People with high emotional intelligence are good listeners.

People with high emotional intelligence are fully present. They aren’t listening just to respond. They don’t jump to give advice and they ask questions. They don’t have an agenda. They separate emotions from facts and are able to focus on the facts of the particular issue. People with high emotional intelligence may purposefully remind themselves not to allow their emotion to impact their ability to truly listen. They show non-verbal cues of engagement: they look you in the eye or may nod or offer verbal cues such as saying yes, or I understand to let the speaker know they are being heard. So, when your son Andrew comes home upset because he and his girlfriend broke up. You know, the girlfriend that you don’t approve of anyway? When he talks to you about how he is feeling, you resist the urge to tell him how lucky he is to be done with that little twit’ instead you listen. Really listen and you may learn why he loved her, or you may get cues as to how best to support him during this time or you may discern the reason he was attracted to someone like her. All good information. After listening and proving what a great parent, you are, you and your BFF can high five and celebrate later.

They don’t sugarcoat the truth.

Emotional intelligence requires recognizing emotions in others, but this awareness in others doesn’t mean shying away from speaking the truth or resorting to using tricks to try and soften the blow of tough feedback. People with high emotional intelligence know how important it is that tough messages get heard. They don’t send mixed messages and are willing to have frank, uncomfortable conversations.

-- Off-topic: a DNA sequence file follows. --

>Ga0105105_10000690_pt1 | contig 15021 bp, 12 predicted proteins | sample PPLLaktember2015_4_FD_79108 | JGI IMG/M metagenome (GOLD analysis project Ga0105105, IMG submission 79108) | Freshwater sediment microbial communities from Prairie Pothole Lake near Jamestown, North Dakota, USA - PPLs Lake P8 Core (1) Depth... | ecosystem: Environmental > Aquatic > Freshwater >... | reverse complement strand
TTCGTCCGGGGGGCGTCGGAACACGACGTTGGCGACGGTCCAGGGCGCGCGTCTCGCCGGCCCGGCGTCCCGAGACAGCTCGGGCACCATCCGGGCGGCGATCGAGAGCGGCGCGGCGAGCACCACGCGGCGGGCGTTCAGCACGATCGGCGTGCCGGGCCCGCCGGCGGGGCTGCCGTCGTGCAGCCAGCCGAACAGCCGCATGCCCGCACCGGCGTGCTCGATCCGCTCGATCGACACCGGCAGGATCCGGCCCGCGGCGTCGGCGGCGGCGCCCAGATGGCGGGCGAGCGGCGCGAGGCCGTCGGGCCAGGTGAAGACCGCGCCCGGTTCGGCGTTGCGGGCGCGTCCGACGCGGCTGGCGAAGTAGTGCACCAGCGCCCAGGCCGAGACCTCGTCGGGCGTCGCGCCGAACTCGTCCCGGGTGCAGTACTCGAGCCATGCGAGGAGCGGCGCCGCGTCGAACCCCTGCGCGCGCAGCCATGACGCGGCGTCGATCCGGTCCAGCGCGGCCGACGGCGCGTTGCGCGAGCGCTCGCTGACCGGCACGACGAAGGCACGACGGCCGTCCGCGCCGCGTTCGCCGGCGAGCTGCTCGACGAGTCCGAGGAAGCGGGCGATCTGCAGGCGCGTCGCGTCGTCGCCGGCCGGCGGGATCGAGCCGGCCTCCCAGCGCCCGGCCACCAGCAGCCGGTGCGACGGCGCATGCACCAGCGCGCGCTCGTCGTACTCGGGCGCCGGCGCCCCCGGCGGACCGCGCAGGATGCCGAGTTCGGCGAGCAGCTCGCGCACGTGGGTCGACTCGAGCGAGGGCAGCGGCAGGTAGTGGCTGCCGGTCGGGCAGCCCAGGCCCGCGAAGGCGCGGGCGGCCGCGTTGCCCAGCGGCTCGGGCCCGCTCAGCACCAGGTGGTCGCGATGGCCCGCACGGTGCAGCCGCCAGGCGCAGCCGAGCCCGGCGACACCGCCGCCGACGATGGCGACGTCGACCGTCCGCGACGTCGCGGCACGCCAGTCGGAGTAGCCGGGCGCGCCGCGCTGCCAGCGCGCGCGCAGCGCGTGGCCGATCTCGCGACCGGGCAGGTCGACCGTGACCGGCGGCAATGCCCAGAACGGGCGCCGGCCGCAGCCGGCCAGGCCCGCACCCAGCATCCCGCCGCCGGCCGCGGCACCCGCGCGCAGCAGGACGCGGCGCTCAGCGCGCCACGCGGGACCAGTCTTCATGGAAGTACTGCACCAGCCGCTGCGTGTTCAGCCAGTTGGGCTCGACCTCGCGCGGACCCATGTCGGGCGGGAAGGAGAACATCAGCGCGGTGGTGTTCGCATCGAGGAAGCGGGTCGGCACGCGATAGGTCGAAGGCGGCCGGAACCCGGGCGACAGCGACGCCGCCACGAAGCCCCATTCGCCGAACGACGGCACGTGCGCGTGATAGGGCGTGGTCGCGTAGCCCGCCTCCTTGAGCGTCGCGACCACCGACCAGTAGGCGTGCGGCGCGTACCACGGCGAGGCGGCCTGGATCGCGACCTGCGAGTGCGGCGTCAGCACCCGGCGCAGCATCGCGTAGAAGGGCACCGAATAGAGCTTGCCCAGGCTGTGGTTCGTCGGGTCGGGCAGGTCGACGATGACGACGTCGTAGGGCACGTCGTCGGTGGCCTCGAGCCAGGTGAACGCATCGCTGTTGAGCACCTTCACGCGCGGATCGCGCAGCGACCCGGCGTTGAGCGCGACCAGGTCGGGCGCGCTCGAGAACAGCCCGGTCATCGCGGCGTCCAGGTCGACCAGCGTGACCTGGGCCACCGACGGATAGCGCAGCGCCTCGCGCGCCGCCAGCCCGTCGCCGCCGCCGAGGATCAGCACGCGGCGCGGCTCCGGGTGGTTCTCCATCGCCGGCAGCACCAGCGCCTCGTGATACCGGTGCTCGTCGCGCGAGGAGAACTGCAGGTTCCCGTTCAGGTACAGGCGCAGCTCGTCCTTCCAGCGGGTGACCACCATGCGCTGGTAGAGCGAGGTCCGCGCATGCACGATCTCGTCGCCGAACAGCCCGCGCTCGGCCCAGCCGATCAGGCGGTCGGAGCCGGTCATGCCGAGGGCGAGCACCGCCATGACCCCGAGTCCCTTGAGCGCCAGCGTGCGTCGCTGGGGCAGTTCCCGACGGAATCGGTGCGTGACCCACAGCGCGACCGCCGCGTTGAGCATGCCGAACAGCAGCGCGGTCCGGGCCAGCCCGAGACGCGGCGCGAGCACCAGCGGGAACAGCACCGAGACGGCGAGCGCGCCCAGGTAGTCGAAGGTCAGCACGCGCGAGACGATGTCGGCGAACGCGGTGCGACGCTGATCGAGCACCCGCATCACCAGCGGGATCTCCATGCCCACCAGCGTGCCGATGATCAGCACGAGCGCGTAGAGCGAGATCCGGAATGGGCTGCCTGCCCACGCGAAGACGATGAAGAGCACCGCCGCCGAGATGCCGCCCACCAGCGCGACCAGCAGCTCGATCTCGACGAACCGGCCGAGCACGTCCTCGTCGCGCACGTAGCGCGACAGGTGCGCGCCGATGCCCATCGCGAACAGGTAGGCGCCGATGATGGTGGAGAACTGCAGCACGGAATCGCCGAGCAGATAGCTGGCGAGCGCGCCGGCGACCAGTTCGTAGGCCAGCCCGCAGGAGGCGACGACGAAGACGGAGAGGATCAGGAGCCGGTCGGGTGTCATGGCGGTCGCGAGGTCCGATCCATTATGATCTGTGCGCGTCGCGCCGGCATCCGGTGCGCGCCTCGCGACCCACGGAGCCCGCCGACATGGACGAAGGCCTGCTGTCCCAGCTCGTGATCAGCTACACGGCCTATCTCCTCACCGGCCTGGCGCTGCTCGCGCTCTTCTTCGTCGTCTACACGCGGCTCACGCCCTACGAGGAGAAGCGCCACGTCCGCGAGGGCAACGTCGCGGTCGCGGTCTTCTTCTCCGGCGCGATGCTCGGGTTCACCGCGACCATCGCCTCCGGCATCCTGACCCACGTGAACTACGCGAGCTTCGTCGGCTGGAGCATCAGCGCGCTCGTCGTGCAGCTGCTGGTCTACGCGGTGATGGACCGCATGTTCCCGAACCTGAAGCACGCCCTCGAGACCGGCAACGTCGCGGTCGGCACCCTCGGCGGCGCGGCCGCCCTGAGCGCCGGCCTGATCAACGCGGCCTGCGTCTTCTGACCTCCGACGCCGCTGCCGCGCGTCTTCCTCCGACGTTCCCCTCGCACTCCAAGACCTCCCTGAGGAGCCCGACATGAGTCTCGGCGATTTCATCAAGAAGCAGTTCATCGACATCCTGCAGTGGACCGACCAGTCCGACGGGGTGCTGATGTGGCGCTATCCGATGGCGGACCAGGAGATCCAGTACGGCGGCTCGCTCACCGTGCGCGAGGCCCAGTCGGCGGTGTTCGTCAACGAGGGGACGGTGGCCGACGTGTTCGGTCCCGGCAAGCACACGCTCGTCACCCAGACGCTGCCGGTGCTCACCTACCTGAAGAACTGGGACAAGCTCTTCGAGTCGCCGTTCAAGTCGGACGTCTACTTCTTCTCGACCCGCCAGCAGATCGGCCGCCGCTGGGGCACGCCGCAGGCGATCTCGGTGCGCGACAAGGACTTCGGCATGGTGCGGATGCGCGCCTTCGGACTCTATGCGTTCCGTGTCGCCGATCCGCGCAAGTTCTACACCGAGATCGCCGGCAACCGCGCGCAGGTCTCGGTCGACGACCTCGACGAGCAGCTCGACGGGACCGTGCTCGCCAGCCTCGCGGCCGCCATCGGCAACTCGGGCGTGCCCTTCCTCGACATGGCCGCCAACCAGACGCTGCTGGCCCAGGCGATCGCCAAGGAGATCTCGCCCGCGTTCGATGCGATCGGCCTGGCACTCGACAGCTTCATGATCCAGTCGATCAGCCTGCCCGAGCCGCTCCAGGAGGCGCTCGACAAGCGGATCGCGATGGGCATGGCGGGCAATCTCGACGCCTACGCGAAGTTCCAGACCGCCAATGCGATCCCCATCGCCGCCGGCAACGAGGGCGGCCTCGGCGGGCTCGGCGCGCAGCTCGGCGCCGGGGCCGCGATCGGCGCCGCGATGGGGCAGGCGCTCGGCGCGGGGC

For example, if your friend loves basketball and asks your opinion on whether you believe their 5’1 daughter who is a high school senior, who can’t dribble, or shoot a basket and can’t play defense, will make it to the WNBA, you let her know that is not likely to happen. Tell her to encourage her daughter to develop another plan. That doesn’t mean that if your friend doesn’t hear you that you stop going to the games or listening when she shares this dream. No, you listen, and you keep going to the games. You continue to applaud her daughter loudly when she comes in off the bench. Friends with high emotional intelligence don’t sugarcoat the truth. But when folks act in ways that let you know they either didn’t hear you, or don’t agree with you, you move on. And when their daughter doesn’t make it to the WNBA and your friend is crestfallen, you act crestfallen too. Because you are a friend and you hurt when your friend hurts.

They apologize when they’re wrong.

People with high emotional intelligence don’t invest valuable time trying to prove they are right when they realize they’re wrong. Instead of looking for excuses, they offer a simple, honest apology that lets them quickly get back on track. They don’t let their error or misbehavior linger. They own their actions and words.

Hopefully these five signs offered by Murphy will help you assess if you either have or are interacting with someone with high emotional intelligence. If you assess that you do not, then that’s great information to have as you decide how to conduct yourself when interacting with others. Check these 5 signs to how you are faring with regard to emotional intelligence. That checkup may show that it’s something you may want to work on. If you determine that someone you interact with does not exhibit high emotional intelligence, then that’s good information to have also as it will help you interact more successfully with them in the future. Now that you know the signs, plot your course for future interactions and prepare to win!